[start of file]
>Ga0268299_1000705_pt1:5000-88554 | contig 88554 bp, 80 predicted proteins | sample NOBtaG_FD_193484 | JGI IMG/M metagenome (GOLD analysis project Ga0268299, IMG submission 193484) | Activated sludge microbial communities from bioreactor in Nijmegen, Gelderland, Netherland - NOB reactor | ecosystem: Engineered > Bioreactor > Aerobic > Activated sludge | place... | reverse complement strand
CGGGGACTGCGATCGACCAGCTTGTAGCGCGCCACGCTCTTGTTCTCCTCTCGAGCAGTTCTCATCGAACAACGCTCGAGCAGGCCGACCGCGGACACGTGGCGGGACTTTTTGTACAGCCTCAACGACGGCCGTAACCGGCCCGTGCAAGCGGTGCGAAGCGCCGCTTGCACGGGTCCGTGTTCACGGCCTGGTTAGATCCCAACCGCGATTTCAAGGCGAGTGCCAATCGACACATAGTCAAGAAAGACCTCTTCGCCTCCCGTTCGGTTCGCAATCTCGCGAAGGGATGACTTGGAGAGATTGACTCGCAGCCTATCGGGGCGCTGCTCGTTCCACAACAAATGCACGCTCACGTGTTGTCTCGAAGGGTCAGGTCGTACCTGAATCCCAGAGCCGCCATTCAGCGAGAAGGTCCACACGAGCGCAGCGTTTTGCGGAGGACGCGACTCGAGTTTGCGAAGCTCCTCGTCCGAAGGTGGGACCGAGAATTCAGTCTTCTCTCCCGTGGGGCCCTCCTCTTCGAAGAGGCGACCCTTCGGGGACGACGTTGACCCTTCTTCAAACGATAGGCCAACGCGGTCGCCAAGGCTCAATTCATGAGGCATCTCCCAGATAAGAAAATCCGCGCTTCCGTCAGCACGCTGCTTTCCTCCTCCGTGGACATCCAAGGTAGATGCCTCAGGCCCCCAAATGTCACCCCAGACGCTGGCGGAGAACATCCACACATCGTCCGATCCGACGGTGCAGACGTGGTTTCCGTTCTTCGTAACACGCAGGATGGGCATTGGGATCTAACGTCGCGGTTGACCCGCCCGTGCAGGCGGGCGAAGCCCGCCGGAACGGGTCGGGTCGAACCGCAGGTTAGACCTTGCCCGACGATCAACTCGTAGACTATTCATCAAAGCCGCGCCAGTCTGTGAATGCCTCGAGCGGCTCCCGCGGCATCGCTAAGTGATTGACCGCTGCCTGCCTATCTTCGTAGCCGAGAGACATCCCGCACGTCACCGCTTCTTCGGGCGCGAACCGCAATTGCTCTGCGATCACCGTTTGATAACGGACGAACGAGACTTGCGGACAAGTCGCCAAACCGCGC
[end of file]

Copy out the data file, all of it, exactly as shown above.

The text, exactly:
>Ga0268299_1000705_pt1:5000-88554 | contig 88554 bp, 80 predicted proteins | sample NOBtaG_FD_193484 | JGI IMG/M metagenome (GOLD analysis project Ga0268299, IMG submission 193484) | Activated sludge microbial communities from bioreactor in Nijmegen, Gelderland, Netherland - NOB reactor | ecosystem: Engineered > Bioreactor > Aerobic > Activated sludge | place... | reverse complement strand
CGGGGACTGCGATCGACCAGCTTGTAGCGCGCCACGCTCTTGTTCTCCTCTCGAGCAGTTCTCATCGAACAACGCTCGAGCAGGCCGACCGCGGACACGTGGCGGGACTTTTTGTACAGCCTCAACGACGGCCGTAACCGGCCCGTGCAAGCGGTGCGAAGCGCCGCTTGCACGGGTCCGTGTTCACGGCCTGGTTAGATCCCAACCGCGATTTCAAGGCGAGTGCCAATCGACACATAGTCAAGAAAGACCTCTTCGCCTCCCGTTCGGTTCGCAATCTCGCGAAGGGATGACTTGGAGAGATTGACTCGCAGCCTATCGGGGCGCTGCTCGTTCCACAACAAATGCACGCTCACGTGTTGTCTCGAAGGGTCAGGTCGTACCTGAATCCCAGAGCCGCCATTCAGCGAGAAGGTCCACACGAGCGCAGCGTTTTGCGGAGGACGCGACTCGAGTTTGCGAAGCTCCTCGTCCGAAGGTGGGACCGAGAATTCAGTCTTCTCTCCCGTGGGGCCCTCCTCTTCGAAGAGGCGACCCTTCGGGGACGACGTTGACCCTTCTTCAAACGATAGGCCAACGCGGTCGCCAAGGCTCAATTCATGAGGCATCTCCCAGATAAGAAAATCCGCGCTTCCGTCAGCACGCTGCTTTCCTCCTCCGTGGACATCCAAGGTAGATGCCTCAGGCCCCCAAATGTCACCCCAGACGCTGGCGGAGAACATCCACACATCGTCCGATCCGACGGTGCAGACGTGGTTTCCGTTCTTCGTAACACGCAGGATGGGCATTGGGATCTAACGTCGCGGTTGACCCGCCCGTGCAGGCGGGCGAAGCCCGCCGGAACGGGTCGGGTCGAACCGCAGGTTAGACCTTGCCCGACGATCAACTCGTAGACTATTCATCAAAGCCGCGCCAGTCTGTGAATGCCTCGAGCGGCTCCCGCGGCATCGCTAAGTGATTGACCGCTGCCTGCCTATCTTCGTAGCCGAGAGACATCCCGCACGTCACCGCTTCTTCGGGCGCGAACCGCAATTGCTCTGCGATCACCGTTTGATAACGGACGAACGAGACTTGCGGACAAGTCGCCAAACCGCGC